It's been almost 5 months since the Titans shocked Nashville by announcing Jeff Fisher would leave the team after 17 years.
If you're wondering what the coach has been doing since then, quite a bit.
In an interview with Channel 4 on Tuesday, Fisher said he is rested and recharged already and hopes to coach again one day. He said he has no regrets about his decision to leave the Titans, but said it was just time to go.
Fisher said, "It was just time. It was a long run, a great run, great memories, but in life sometimes you have to move on and timing wise I just felt it was time to step aside. I'll forever be a Titans fan. I'm a Mike Munchak fan and I owe so much to the entire organization you know."
Fisher also said he's been enjoying his time off. Last month he climbed Mount Kilimanjaro in conjunction with the Wounded Warrior Project and the NFL.
Fisher is also excited about his final charity softball game this coming Saturday at Greer Stadium.
He talked Tuesday about how he organized that event 11 years ago. "When we came to town, we wanted to do something, I wanted to do something. Everybody has a golf tournament and I wanted to do something different. and we put together our first one 11 years ago and it was successful," said Fisher.
Last year Fisher's charity softball tournament raised more than $450,000. This is the first year the proceeds will go to benefit the Wounded Warrior project.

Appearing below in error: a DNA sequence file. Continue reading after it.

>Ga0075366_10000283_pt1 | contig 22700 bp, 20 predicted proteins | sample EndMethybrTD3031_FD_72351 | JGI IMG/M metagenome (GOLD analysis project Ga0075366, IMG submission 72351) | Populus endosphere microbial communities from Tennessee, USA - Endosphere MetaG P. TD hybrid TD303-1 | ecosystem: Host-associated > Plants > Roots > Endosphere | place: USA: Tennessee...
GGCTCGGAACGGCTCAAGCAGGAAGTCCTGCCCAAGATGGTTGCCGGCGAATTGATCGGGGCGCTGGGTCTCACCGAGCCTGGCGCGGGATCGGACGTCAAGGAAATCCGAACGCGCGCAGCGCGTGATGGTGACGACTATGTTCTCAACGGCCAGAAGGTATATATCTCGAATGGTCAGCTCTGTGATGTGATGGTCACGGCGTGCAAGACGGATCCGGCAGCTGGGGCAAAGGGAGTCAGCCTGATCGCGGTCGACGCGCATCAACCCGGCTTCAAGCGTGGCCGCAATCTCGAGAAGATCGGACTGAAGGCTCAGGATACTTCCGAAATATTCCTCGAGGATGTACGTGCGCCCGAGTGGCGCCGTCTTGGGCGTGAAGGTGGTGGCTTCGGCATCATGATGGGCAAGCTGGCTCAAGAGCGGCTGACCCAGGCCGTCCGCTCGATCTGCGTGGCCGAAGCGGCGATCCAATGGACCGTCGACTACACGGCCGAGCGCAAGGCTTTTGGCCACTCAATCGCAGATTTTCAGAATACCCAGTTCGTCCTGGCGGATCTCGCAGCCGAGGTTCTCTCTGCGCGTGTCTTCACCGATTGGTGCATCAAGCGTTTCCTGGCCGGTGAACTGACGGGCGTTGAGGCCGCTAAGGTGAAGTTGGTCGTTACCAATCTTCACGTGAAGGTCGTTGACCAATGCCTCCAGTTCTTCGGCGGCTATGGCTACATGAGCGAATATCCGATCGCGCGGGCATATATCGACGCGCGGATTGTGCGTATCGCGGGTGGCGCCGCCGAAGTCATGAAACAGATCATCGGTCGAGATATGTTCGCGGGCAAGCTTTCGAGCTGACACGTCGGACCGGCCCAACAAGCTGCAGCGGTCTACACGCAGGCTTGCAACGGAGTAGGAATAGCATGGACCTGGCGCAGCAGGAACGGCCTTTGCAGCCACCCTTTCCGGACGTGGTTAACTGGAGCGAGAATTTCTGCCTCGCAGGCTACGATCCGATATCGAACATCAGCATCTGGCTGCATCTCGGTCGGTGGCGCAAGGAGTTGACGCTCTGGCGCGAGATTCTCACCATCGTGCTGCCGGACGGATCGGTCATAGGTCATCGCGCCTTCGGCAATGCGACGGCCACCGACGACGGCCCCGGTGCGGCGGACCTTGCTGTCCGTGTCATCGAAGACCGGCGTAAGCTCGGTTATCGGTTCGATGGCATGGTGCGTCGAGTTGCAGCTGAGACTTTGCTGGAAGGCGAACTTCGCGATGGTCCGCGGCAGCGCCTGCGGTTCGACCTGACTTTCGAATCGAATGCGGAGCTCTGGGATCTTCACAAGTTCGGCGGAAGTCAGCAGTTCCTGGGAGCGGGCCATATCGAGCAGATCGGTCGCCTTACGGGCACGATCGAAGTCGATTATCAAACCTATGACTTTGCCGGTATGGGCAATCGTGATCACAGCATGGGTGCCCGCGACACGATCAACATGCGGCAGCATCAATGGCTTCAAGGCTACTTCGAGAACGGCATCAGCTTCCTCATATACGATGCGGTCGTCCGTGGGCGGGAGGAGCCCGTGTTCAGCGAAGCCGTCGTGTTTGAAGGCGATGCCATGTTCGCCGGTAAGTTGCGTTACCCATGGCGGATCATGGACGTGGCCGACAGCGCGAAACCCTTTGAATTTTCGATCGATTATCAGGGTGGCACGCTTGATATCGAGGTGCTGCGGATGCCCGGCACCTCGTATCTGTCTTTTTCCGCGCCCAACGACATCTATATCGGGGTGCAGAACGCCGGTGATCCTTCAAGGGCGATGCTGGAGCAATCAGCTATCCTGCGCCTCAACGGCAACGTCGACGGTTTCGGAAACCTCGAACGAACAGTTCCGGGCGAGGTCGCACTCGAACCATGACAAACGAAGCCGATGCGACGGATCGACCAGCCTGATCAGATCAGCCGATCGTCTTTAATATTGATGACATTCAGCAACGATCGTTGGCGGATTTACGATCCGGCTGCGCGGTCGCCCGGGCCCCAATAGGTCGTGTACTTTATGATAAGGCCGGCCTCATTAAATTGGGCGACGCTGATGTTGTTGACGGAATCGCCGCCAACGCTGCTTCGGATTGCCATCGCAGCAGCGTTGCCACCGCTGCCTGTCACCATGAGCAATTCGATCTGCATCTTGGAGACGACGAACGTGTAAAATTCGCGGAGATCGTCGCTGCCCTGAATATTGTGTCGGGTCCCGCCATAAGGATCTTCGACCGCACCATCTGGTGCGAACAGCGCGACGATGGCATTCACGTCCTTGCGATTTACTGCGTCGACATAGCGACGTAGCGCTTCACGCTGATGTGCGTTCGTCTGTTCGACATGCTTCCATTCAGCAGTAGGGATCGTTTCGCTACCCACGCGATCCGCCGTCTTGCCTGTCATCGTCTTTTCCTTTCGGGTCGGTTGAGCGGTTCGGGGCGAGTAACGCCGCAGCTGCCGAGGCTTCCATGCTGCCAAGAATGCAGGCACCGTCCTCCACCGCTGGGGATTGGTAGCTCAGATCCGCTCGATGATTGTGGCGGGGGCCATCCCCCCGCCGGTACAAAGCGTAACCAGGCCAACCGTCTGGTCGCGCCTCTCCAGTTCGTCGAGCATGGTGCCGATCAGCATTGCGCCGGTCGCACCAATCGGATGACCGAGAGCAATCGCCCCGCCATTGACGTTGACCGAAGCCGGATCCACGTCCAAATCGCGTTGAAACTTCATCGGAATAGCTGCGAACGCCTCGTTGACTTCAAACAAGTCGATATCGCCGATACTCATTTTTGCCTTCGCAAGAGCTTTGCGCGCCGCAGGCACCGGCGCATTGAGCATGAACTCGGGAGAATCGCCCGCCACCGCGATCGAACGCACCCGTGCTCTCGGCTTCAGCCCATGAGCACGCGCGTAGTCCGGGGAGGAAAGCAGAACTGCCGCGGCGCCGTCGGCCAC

So why did Fisher leave the Titans?
"It was time. Every once in a while, you have to move on. I was very much at ease and peace with my decision," said Fisher.
Fisher was one of the NFL's longest-tenured head coaches when he left the Titans in January after 17 years.
So what has Fisher been doing in his time off?
"My golf game has improved a bit and I've done a little fishing," said Fisher.
He's also been doing public speaking events and last month, he climbed Mount Kilimanjaro with the Wounded Warrior Project.
Fisher said he plans to stay in Nashville. "Yeah, I'm staying in Nashville. Now, I'll look and see what the options are next January or February with curiosity but I plan on keeping my home here," said Fisher.
Could Fisher see himself coaching next season somewhere in the NFL?
"I can't answer that. I don't think anyone can answer that. We don't even know if we'll have football right now. They'll get that sorted out. But I'm not in any hurry. I'll have to say this, I'm already rested and recharged and it's been a good couple months," Fisher said.
Fisher misses the players the most, but keeps up with some through the crime log.
Fisher said, "Kenny is a good kid and a terrifically talented player, but lately, Britt has been in trouble with the law both in New Jersey and now here in Tennessee."
"I'm just hopeful he'll be able to put these things behind him so he can get on the field and do what he does best, but you only get so many chances and I think Kenny understands that," said Fisher.
How does Fisher think the Titans will do in the upcoming season?
"Mike's done a good job putting the staff together. He's kept some coaches, hired some coaches, once a while, a breath of fresh air is good," said Fisher.
And where might we see Fisher in a couple years?
"It's hard to predict. I'm a ball coach, so in two years, I hope to be trying to get a Superbowl ring.
Fisher also hinted about popping up on television. "There's a lot of interest in requests for network stuff," Fisher said.
But right now, that would interfere with watching Auburn football games where his son will be next year.
So far, Kerry Collins, Eddie George, Chris Sanders and Cortland Finnegan are just a few of the players confirmed to play at this Saturday's charity softball game. That game starts at 7 p.m. at Greer Stadium.